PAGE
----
““If you want to live your life in a creative way, as an artist, you have to not look back too much. You have to be willing to take whatever you’ve done and whoever you were and throw them away. The more the outside world tries to reinforce an image of you, the harder it is to continue to be an artist, which is why a lot of times, artists have to say, ‘Bye. I have to go. I’m going crazy and I’m getting out of here.’ And they go and hibernate somewhere. Maybe later they re-emerge a little differently.””
There's an element of truth in every idea that lasts long enough to be called corny.
[songwriter Irving Berlin (1888-1989), in a 1962 interview]
“Civilization is revving itself into a pathologically short attention span. The trend might be coming from the acceleration of technology, the short-hori- zon perspective of market-driven economics, the next-election perspective of democracies, or the distractions of personal multi-tasking. All are on the increase.Some sort of balancing corrective to the short-sightedness is needed - some mechanism or myth which encourages the long view and the taking of long-term responsibility, where ‘long-term’ is measured at least in centuries.Clock Library proposes both a mechanism and a myth. It began with an observation and idea by computer scientist Daniel Hillis. He wrote in 1993:When I was a child, people used to talk about what would happen by the year 2000. Now, thirty years later, they still talk about what will happen by the year 2000. The future has been shrinking by one year per year for my entire life.I think it is time for us to start a long-term project that gets people thinking past the mental barrier of the Millennium. I would like to propose a large (think Stonehenge) mechanical clock, powered by seasonal temperature changes. It ticks once a year, bongs oncc a century, and the cuckoo comes out every millennium.Such a clock, if sufficiently impressive and well engineered, would embody deep time for people. It should be charismatic to visit, interesting to think about, and famous enough to become iconic in the public discourse. Ideally, it would do for thinking about time what the photographs of Earth from space have done for thinking about the environment. Such icons reframe the way people think.”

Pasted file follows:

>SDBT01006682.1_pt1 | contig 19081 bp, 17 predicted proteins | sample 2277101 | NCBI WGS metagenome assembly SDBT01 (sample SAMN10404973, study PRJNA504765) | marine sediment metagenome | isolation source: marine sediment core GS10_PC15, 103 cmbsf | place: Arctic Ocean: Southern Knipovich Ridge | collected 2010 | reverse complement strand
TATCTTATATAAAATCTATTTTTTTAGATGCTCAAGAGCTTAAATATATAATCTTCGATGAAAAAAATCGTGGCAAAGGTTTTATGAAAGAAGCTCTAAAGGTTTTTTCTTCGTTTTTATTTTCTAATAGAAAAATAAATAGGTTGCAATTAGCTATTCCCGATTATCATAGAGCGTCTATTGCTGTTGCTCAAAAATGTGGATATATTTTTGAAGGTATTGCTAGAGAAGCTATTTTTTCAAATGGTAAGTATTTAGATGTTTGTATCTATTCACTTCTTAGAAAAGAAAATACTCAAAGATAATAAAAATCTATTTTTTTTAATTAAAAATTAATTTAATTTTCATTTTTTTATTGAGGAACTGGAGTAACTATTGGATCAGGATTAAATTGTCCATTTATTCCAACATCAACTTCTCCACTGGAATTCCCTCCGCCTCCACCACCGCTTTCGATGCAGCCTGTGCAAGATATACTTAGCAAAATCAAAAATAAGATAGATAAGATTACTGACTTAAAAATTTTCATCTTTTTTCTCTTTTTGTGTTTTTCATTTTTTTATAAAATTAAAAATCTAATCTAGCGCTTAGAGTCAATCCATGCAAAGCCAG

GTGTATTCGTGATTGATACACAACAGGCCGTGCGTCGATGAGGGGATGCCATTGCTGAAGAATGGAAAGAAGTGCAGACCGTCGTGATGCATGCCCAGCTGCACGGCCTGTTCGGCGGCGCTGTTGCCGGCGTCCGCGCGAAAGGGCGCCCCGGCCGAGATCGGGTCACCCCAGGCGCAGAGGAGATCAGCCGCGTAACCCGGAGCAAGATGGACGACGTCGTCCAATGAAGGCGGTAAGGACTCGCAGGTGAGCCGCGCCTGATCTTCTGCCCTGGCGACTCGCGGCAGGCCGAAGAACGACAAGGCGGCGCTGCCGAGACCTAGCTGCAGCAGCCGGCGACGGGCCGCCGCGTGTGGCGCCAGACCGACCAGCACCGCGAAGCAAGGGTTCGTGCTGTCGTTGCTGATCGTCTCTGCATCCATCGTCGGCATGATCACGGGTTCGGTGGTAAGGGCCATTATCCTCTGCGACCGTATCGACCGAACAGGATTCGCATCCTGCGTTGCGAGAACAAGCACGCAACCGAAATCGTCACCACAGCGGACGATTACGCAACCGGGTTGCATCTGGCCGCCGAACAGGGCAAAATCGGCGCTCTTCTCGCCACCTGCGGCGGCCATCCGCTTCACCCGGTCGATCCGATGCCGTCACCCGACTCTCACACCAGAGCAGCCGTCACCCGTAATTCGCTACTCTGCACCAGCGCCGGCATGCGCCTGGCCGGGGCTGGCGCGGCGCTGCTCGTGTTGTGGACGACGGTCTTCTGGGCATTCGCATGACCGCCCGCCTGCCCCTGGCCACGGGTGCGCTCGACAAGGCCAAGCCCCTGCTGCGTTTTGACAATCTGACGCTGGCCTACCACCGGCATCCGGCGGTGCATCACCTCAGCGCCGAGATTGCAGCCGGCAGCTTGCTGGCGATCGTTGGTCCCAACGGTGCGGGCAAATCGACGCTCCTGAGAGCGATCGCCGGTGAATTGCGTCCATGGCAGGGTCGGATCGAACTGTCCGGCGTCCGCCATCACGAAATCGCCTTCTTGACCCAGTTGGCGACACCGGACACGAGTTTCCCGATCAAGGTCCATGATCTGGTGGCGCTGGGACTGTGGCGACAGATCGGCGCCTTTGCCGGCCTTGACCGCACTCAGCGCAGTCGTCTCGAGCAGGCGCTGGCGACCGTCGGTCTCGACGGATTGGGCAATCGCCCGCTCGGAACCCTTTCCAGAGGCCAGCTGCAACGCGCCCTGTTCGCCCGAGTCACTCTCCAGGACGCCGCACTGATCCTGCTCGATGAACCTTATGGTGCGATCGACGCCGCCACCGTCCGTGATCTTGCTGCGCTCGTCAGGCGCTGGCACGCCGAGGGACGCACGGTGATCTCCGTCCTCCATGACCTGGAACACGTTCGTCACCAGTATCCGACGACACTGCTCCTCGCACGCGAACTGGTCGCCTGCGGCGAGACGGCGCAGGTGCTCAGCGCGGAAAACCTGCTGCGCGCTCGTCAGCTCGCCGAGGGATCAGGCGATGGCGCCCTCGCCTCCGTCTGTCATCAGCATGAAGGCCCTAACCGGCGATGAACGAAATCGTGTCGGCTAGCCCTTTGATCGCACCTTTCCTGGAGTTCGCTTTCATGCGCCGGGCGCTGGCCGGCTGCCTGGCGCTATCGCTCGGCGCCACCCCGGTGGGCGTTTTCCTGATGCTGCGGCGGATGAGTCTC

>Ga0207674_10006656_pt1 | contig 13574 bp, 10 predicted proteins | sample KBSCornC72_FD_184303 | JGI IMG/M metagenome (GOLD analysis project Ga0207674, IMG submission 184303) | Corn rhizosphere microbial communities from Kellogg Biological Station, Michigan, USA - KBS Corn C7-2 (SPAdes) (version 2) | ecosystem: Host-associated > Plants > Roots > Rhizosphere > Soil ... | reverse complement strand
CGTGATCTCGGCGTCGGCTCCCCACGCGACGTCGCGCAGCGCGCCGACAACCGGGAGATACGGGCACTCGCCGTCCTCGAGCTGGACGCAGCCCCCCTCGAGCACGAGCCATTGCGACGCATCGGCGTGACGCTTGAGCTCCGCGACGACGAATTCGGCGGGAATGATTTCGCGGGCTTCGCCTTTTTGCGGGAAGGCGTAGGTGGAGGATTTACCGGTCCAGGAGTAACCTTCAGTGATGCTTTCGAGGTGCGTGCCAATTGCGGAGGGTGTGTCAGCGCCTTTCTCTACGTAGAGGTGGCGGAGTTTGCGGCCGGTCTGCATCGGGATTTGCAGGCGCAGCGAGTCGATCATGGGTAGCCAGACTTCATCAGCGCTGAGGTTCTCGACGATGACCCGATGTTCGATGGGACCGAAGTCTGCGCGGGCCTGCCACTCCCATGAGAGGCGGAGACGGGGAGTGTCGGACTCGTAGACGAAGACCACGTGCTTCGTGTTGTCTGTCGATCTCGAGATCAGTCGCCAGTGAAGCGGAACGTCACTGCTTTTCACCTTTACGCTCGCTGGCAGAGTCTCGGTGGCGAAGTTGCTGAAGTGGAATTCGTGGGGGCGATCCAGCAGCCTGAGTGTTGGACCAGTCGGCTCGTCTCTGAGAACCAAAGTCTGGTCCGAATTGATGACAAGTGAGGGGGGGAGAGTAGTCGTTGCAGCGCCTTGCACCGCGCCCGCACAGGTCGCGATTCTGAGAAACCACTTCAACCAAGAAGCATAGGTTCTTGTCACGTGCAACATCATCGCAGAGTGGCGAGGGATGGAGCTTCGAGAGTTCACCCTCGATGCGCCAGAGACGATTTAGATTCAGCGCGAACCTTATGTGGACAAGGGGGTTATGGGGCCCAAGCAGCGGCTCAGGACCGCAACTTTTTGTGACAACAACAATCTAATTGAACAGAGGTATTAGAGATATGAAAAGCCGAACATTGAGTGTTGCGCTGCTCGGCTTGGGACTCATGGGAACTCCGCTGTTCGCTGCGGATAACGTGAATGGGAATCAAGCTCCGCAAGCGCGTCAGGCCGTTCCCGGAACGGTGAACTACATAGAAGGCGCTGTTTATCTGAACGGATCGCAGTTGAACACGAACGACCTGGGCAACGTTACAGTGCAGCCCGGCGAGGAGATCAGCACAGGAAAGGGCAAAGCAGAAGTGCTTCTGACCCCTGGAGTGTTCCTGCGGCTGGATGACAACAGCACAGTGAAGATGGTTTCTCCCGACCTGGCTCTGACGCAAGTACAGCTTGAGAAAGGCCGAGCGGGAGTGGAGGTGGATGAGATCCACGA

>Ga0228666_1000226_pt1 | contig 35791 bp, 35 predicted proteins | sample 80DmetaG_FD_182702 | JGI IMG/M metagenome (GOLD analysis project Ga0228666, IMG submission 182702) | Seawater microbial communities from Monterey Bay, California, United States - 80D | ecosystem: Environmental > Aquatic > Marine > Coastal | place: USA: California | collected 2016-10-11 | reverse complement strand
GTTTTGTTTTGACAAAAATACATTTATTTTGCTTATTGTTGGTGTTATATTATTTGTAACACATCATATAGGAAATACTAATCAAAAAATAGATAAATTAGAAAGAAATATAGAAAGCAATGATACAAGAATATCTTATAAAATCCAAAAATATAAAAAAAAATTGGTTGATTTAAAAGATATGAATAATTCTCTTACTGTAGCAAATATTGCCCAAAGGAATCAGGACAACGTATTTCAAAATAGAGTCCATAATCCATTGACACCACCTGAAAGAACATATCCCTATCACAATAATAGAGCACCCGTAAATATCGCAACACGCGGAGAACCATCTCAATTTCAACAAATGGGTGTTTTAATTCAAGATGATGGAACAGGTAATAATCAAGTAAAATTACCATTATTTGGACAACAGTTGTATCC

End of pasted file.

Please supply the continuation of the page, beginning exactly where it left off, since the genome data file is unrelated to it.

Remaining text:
'Spending lots of money is often an admission of lack of research, preparation and imagination. First class on Eurostar, for example - to be placed with boring and ugly people stinking of ill-chosen colognes rather than with the smart and lively people in ‘standard accommodation’. Or the hotel - in a dull part of Brussels and very expensive. We must be more careful about this sort of thing in future. How much more satisfying to make clever, original (cheap) choices.'
'Instead of trying to specify it in full detail, you specify it only somewhat. You then ride on the dynamics of the system in the direction you want to go.'